June 01, 2012

Government Officials Had Duty to Protect Foster Children from Systemic Failures

The views expressed herein have not been approved by the House of Delegates or the Board of Governors of the American Bar Association, and accordingly, should not be construed as representing the policy of the American Bar Association.

Ninth Circuit Court of Appeals found the district court erred in dismissing case on qualified immunity grounds and that foster children’s statutory and due process rights were violated. The allegations met qualified immunity exceptions and some allegations were regarding privately enforceable child welfare statutory provisions.

Henry A. v. Willden, 2012 WL 1561030 (9th Cir.).

A group of foster children in Clark County, Nevada filed suit under 42 U.S.C. § 1983 against state and county officials alleging violations of due process and statutory rights.

The plaintiffs claimed they were harmed as a result of systemic failures including the failure to train caseworkers, provide case plans to children and foster parents, provide medical care, provide guardians ad litem (GALs) to investigate abuse allegations in foster homes, and the failure to incorporate federal law into county policies.

Several examples of the impact of the alleged failures were noted. One foster child was reported to have waited for months in pain with an impacted colon because the county would not approve a colonoscopy despite his doctor’s recommendation. Treatment was finally provided when the condition became life-threatening, justifying an emergency visit.

Another child was discharged from a psychiatric facility without paperwork needed to fill her prescriptions, resulting in withdrawal. Several plaintiffs were alleged to have been left or placed in foster homes despite physical and sexual abuse complaints.

The district court dismissed the claims finding the defendants were entitled to qualified immunity.

The Ninth Circuit noted the substantive due process claims, the Fourteenth Amendment does not generally create a state duty to protect individuals from the actions of third parties. However, there are two exceptions: (1) Courts have recognized a special relationship exception when the state assumes some responsibility for the individual’s safety and well-being; and (2) A state-created danger exception arises when the state affirmatively places the individual in danger through deliberate indifference to a known and obvious danger.

The Ninth Circuit held the district court erred in finding the defendants were entitled to qualified immunity. The district court had improperly looked at each allegation and concluded the specific medical procedures had not been clearly established as a constitutional right. The Ninth Circuit found the allegations were sufficient to survive a motion to dismiss on qualified immunity grounds if they could show generally that the individuals had been deliberately indifferent to the children’s well-being when they had a responsibility for their care as foster children. A reasonable official would have understood that the defendants had responsibility for the children’s medical care and safety and that failing to address them would violate the children’s rights to adequate care.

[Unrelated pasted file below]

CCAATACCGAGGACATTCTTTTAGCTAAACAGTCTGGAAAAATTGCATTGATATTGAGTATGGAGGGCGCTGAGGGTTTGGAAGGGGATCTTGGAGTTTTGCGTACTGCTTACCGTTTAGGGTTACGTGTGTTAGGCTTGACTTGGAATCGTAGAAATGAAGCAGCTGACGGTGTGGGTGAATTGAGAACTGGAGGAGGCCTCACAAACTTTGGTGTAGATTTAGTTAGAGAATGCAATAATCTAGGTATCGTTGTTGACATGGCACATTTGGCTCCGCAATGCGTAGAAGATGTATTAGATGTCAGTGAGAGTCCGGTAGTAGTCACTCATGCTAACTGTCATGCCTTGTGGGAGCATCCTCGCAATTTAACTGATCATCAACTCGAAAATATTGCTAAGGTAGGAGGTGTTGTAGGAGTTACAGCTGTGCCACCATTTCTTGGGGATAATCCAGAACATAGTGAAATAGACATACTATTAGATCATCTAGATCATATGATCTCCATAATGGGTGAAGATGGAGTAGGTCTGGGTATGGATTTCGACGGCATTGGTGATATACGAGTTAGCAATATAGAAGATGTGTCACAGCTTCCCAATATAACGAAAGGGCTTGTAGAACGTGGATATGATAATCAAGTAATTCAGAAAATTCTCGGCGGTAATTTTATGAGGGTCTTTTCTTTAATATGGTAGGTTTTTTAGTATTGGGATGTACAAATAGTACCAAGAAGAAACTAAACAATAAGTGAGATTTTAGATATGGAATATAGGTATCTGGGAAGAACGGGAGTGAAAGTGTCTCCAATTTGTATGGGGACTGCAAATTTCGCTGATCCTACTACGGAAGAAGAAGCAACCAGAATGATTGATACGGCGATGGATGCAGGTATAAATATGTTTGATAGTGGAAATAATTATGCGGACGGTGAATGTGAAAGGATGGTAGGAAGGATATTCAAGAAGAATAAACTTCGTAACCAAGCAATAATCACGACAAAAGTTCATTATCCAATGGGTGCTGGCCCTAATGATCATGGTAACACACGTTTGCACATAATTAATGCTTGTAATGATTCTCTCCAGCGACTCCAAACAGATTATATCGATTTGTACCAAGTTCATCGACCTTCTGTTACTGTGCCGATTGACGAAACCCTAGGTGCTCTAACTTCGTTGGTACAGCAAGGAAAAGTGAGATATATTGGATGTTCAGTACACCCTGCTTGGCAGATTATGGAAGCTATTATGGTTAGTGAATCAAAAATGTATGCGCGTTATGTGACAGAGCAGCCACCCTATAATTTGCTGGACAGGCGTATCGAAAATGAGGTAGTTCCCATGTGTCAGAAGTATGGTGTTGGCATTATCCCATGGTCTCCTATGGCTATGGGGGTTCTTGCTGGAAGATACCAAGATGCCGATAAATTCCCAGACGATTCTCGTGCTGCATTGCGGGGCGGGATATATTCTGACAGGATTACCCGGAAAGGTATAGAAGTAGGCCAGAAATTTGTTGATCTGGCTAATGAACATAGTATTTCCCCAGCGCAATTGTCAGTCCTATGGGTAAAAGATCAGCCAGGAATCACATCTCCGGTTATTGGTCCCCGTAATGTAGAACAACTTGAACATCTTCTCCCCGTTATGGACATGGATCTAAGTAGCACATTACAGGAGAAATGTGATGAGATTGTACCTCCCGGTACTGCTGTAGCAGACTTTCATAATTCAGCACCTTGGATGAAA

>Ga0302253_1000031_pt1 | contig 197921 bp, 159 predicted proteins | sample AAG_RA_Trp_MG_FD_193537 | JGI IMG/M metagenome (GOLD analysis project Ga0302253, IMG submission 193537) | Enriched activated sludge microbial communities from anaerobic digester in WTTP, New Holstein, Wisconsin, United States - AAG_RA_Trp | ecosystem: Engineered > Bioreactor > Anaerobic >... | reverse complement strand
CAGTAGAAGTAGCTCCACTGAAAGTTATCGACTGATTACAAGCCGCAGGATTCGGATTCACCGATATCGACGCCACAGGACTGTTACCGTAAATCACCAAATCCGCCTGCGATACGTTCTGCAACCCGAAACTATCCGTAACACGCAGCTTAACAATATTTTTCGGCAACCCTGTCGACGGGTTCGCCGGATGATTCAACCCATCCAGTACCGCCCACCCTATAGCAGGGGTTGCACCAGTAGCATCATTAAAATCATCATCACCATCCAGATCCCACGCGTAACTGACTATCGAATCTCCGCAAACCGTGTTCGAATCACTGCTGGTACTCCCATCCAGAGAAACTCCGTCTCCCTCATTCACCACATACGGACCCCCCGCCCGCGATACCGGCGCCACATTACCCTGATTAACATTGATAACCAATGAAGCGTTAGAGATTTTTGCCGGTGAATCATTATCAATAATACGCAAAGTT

The defendants could also be liable under a state-created danger exception. The complaint alleged affirmative actions that put the children in danger in that they where placed in homes despite abuse allegations. The rule that the district court relied on, that qualified immunity applied where the state did nothing but expose the individual to danger that already existed, was from a prior dissenting opinion, and not the law of the circuit. The correct test is that the state knowingly exposed the individual to a danger that the plaintiff would not have otherwise faced.

Regarding claims under 42 U.S.C. § 1983 that defendants violated federal statutory rights, there must be a showing of privately enforceable individual rights. This entails showing that the right was intended by the Congress to benefit the individual, is not so vague or amorphous as to strain judicial competence, and is mandatory rather than precatory.

Plaintiffs asserted the following statutory claims: (1) the case plans and records provisions under the Adoption Assistance and Child Welfare Act, (2) the Guardian Ad Litem (GAL) provisions of the Child Abuse Prevention and Treatment Act (CAPTA), and (3) the early intervention provisions of CAPTA and the Individuals with Disabilities in Education Act (IDEA). The district court had concluded that none of the provisions were privately enforceable.

Regarding the requirements that each child in foster care have a case plan and that records be provided to foster parents, the Ninth Circuit found they were privately enforceable rights. Both benefit the child individually, have specific judicially determinable requirements, and are couched in mandatory ‘shall’ language.

Unlike the case plan and records requirements, CAPTA’s GAL requirement and the early intervention services requirements of CAPTA and the IDEA are too general to create individually enforceable rights. Whereas the case plan and records requirements have detailed descriptions of what is to be done in each child’s case, the GAL and early intervention provisions merely require any state receiving the federal funds develop plans for providing these services. Further, the IDEA has a comprehensive enforcement scheme that precludes § 1983 enforcement.